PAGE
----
It went really well... but I walked away feeling like it was so much on the nose that it didn't allow me to talk about the complexity of being a person of colour in Canada, what that actually entails. It made me kind of have to uncover my own issues with shadeism, and realizing like wow, I think shadeism is where the heart of this story is. It actually can't be a white background dancer, it actually needs to be a person of colour. It deals with fair skin and how we contextualize ourselves within that.
The reason why my mother loved fair skin so much and tried to uphold that in me, and was so thrilled that I was born light skinned and took after my dad, is because she understood the world in a very particular way. And maybe I saw the world the way she did because I'm her daughter and I saw it from her lens.
My mom saw how people reacted to me and other people with light skin colour and she put two-and-two together and said, right like, if you want a fighting chance in this world, stay this way. Don't go in the sun. And for me, that is something I fight every single day, in terms of, no Anita, it's okay. Going in the sun is fine. Get tanned. It's fine. But I'm constantly celebrated in really not so obvious ways, but ways that accumulate and tell me you should probably stay fair.
I've been told, Oh my god you don't even look South Asian. You don't even look Indian. You could be Spanish... Being told you look Indian is not a compliment.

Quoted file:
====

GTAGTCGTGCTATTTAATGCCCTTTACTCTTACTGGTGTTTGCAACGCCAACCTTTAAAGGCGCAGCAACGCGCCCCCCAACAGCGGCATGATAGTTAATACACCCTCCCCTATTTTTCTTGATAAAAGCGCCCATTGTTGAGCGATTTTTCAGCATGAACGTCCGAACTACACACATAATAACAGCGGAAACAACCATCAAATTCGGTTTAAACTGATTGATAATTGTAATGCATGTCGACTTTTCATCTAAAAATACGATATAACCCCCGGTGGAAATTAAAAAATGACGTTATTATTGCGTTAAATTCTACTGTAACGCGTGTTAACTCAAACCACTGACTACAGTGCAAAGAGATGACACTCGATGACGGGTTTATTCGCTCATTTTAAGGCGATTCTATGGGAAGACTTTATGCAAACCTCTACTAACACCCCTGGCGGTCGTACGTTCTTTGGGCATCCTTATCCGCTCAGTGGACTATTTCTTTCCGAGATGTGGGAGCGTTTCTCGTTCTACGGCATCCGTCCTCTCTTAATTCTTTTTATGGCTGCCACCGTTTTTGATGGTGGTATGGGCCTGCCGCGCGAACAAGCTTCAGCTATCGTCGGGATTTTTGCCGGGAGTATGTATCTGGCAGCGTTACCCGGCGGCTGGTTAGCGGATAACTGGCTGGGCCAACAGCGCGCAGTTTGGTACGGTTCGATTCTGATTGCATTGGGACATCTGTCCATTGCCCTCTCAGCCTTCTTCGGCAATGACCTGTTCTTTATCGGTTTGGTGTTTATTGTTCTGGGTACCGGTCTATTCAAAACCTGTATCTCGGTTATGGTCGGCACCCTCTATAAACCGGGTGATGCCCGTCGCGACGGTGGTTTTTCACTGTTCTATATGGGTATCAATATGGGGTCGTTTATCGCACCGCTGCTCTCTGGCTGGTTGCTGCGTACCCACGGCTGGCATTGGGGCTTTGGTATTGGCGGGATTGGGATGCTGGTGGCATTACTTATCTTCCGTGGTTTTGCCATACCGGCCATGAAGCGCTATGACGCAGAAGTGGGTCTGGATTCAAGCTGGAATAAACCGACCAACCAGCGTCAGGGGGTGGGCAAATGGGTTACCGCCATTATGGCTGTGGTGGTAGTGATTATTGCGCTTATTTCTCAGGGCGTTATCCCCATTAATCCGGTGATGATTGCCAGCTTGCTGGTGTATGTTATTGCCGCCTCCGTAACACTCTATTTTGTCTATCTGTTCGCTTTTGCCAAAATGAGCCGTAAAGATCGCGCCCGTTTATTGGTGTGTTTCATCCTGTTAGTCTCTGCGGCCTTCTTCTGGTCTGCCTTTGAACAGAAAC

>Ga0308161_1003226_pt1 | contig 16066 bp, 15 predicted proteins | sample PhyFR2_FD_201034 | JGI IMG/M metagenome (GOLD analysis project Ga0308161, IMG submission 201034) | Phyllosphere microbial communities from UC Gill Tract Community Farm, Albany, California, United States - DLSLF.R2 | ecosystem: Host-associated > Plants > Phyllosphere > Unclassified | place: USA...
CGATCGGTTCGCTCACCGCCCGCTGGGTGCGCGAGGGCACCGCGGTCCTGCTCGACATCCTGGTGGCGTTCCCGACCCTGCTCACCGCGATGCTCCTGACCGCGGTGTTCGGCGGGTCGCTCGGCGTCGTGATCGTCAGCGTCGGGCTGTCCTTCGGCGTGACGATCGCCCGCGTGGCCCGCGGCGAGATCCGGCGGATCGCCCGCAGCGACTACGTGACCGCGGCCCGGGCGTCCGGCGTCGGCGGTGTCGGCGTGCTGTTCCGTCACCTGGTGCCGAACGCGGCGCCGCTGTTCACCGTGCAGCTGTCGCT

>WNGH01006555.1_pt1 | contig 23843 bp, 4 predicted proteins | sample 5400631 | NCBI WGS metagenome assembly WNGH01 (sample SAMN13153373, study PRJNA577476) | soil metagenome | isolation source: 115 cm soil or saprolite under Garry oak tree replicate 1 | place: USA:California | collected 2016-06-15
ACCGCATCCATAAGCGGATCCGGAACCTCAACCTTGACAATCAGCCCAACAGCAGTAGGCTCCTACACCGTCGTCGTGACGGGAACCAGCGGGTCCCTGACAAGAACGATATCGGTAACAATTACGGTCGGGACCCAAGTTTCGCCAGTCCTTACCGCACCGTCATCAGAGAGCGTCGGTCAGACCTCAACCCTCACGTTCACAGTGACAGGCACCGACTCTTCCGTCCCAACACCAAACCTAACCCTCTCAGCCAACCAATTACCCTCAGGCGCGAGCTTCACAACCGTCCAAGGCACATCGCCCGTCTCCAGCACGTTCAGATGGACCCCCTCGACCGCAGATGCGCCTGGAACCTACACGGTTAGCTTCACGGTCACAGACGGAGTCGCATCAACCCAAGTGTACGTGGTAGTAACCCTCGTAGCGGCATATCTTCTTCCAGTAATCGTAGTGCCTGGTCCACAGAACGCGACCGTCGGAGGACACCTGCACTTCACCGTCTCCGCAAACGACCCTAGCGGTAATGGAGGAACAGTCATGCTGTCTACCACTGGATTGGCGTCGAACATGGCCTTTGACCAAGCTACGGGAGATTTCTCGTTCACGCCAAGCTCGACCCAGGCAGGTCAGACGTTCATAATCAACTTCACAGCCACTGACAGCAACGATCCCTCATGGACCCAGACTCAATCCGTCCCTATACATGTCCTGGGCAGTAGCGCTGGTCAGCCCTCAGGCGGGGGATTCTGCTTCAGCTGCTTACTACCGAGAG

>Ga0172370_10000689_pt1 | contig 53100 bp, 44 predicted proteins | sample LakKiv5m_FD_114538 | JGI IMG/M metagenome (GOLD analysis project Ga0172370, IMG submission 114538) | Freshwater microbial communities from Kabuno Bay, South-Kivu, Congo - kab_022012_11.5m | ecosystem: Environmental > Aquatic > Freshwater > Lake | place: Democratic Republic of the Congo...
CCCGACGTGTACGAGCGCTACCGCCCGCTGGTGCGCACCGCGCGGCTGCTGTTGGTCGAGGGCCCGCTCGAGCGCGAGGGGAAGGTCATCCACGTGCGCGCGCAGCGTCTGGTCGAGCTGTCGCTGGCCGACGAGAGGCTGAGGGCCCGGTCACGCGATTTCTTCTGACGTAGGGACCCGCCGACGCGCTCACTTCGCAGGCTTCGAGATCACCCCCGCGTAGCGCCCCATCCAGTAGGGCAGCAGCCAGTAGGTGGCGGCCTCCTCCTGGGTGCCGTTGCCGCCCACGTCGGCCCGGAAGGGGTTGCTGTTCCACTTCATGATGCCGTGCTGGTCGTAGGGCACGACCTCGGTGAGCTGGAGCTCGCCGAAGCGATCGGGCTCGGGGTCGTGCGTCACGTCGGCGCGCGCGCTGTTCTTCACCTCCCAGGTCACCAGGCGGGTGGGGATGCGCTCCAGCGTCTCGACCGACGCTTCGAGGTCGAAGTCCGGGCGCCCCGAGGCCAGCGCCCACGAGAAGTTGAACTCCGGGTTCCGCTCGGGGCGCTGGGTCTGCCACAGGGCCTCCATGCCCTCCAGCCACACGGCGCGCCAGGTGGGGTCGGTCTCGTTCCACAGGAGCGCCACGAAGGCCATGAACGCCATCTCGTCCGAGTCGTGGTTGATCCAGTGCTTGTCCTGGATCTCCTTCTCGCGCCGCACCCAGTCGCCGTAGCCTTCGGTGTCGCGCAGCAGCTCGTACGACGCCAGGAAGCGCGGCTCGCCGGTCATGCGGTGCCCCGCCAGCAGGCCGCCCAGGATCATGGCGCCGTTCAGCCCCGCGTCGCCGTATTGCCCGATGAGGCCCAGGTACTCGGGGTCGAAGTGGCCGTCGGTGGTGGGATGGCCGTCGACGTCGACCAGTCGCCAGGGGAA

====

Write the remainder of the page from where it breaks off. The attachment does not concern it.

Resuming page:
My mother encouraged me to wear colour contact lenses because it might make me look like Aishwarya Rai, which like, I think, our faces don't look anything alike. [Laughs] It's not going to happen. But again, Aishwarya Rai is a world ambassador for India. But she's endorsed by looking very global. She looks mixed raced, she doesn't necessarily look Indian and she's congratulated for that.
It's funny, I just saw something on The Huffington Post. It was seven things that brown girls need to know about makeup. I didn't really learn anything new, but it was strange, especially because I got to point, I think, five or six, and it was like, pick the right foundation. Don't try to be lighter. I think that's easier said than done. I think that a beauty blog saying, hey guys, just love your skin, just love your colour, isn't good enough. Because us saying that, that message isn't as loud as the unspoken things that in nonverbal ways are spoken to us all the time.
My question in [Same Same But Different] is: What are the social cues that I've been fed, both in my family but also outside of my family that has led me to hold these kinds of truths about shadeism, about light skin versus dark skinned?